17 individual whale sharks were tagged in three different locations in the Philippines: Panaon Island (Southern Leyte), northern Mindanao (Misamis Oriental and Surigao del Norte) and Tubbataha Reefs Natural Park (Palawan). Tagging took place between April 2015 and April 2016. All tagged whale sharks were juveniles, ranging in size between 4.5 - 7 meters and 73% of them were male.

In their paper, peer-reviewed and published in PeerJ - the Journal of Life & Environmental Sciences, the researchers discovered that the tracks from the tags showed that all whale sharks stayed within the Philippines over the tracking period, emphasising the importance of the archipelago for the species. The longest track observed was from a whale shark originally tagged in Tubbataha Reefs Natural Park, which appeared to swim through the Sulu and Bohol Seas and into the Pacific, a journey accumulating over 2,500 km in length. While whale sharks are not known for their speed, results revealed that one individual whale shark was averaging 47km a day, further emphasising the species' mobile tendencies.

Lead author of the study, Gonzalo Araujo stresses that "this research highlights the high mobility of whale sharks, even juveniles, and the need for broader scale management and conservation plans for this endangered species."

Dedicated research by LAMAVE and citizen science has identified over 600 individuals in the Sulu and Bohol Seas, yet the proximity of this population to fisheries in the broader region (South China Sea) means it is vital to monitor this population as a whole to understand if this population is in recovery or continuing to decline. Identifying threats and mitigation strategies is a conservation priority for the species. LAMAVE continues to study whale sharks in five key areas in the Philippines, working with local and national governments as well as collaborating organisations to develop conservation strategies for this iconic species.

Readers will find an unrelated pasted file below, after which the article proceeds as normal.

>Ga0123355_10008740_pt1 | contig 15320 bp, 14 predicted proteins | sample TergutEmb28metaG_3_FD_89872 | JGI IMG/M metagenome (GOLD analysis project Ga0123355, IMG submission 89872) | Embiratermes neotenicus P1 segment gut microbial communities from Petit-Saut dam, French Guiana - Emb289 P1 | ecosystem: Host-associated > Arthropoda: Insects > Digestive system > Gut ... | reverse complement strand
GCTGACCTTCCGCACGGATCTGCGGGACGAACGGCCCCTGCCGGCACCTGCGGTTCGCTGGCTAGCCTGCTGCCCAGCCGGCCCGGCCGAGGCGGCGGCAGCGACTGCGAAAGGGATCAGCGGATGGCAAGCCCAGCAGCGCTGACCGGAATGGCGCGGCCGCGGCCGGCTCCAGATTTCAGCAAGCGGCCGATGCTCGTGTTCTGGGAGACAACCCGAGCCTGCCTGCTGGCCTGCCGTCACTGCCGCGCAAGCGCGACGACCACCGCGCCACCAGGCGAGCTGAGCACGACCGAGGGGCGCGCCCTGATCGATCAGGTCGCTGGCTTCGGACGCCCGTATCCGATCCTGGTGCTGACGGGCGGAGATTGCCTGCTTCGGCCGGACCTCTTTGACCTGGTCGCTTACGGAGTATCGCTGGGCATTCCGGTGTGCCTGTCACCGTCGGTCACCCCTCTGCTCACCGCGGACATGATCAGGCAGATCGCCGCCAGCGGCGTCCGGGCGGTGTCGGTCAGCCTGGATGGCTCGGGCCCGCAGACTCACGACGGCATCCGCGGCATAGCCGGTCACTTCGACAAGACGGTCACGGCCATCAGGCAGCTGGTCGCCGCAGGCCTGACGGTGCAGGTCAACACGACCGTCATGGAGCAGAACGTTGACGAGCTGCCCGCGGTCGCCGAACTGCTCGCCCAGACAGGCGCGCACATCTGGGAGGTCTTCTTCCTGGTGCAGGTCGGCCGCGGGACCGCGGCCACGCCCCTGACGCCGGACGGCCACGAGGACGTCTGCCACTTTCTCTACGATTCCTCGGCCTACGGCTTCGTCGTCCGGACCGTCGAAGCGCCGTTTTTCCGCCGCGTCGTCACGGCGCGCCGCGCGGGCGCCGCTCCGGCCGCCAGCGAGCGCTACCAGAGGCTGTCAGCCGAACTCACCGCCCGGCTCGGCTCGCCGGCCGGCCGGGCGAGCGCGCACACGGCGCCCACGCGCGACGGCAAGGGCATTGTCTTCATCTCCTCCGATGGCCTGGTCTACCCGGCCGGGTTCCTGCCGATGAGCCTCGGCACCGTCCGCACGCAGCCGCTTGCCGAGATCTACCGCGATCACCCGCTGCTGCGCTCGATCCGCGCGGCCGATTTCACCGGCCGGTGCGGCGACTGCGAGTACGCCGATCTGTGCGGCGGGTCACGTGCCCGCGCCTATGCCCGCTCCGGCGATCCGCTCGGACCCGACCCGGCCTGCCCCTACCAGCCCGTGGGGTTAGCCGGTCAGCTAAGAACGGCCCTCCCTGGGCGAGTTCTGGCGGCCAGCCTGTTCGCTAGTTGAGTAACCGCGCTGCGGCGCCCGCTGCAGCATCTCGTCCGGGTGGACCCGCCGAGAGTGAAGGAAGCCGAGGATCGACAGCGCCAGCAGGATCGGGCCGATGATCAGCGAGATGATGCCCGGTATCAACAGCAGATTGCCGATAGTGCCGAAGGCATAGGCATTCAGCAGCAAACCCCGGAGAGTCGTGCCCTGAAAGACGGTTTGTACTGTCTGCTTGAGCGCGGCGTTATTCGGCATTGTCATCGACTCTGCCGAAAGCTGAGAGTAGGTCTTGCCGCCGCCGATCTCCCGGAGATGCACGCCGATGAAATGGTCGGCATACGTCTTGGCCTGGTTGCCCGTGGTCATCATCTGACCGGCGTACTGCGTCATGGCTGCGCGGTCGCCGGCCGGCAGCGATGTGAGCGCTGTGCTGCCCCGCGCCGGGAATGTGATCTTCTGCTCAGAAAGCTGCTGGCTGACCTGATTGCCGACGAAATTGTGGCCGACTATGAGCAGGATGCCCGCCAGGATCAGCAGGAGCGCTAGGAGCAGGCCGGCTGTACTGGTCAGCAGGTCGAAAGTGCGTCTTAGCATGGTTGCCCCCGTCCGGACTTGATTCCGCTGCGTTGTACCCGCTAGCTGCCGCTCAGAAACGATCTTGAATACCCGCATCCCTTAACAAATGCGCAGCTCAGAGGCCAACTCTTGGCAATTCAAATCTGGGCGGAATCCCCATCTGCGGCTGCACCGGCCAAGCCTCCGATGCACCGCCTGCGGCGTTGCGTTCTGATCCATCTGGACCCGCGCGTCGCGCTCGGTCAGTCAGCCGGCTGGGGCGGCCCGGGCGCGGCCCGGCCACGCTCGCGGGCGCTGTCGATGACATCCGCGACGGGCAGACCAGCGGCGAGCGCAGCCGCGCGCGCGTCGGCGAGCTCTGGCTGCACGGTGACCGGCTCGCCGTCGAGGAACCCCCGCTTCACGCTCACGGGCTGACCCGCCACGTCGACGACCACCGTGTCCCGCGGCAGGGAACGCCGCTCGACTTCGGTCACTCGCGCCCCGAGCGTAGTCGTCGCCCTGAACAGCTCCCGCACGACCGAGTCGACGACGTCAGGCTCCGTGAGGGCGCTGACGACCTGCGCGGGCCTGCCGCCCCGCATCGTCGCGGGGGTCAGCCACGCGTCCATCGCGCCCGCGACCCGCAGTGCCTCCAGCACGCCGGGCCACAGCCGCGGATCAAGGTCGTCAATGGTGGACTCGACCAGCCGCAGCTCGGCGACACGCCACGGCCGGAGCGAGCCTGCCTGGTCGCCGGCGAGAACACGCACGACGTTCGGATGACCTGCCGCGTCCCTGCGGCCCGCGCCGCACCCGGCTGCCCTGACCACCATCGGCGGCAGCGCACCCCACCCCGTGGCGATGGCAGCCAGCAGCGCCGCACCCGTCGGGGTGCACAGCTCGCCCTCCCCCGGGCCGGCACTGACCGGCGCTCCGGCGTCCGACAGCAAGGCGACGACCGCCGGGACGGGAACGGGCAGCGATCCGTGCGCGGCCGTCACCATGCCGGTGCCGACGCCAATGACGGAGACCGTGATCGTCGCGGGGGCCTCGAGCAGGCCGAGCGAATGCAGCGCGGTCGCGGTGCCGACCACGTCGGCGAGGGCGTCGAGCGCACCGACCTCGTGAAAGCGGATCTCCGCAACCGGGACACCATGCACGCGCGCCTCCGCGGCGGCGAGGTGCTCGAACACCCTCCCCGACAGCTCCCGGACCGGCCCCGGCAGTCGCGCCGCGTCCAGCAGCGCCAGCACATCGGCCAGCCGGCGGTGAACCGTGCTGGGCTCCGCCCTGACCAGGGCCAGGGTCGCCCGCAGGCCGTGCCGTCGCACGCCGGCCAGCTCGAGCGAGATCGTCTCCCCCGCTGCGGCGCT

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Contact:

Sally Snow - s.snow@lamave.org

Media pack (including embargoed article, video and images): https://drive.google.com/drive/folders/1sFyHTLvwOK1y_iejy3G4IkNGxMES0Zm0

Video 1: Behind the Science: Tagging Whale Sharks in the Phillipines (link)

Images:

Image credit: A tagged juvenile whale shark swims through the waters of Panaon Island, Southern Leyte (Gonzalo Araujo)

Image credit: The team tag a whale shark, surrounded by barracuda in Tubbataha Reefs Natural Park (Steve De Neef)

Image credit: Tracks of whale sharks tagged in Tubbataha Reefs Natural Park, with park boundaries in orange. Araujo G, Rohner CA, Labaja J, Conales SJ, Snow SJ, Murray R, Pierce SJ, Ponzo A. (2018) Satellite tracking of juvenile whale sharks in the Sulu and Bohol Seas, Philippines. PeerJ 6:e5231 https://doi.org/10.7717/peerj.5231 (CC BY)

Link to the Published Version of the article (quote this link in your story - the link will ONLY work after the embargo lifts): https://peerj.com/articles/5231 your readers will be able to freely access this article at this URL.

Citation to the article: Araujo et al. (2018), Satellite tracking of juvenile whale sharks in the Sulu and Bohol Seas, Philippines. PeerJ 6:e5231; DOI 10.7717/peerj.5231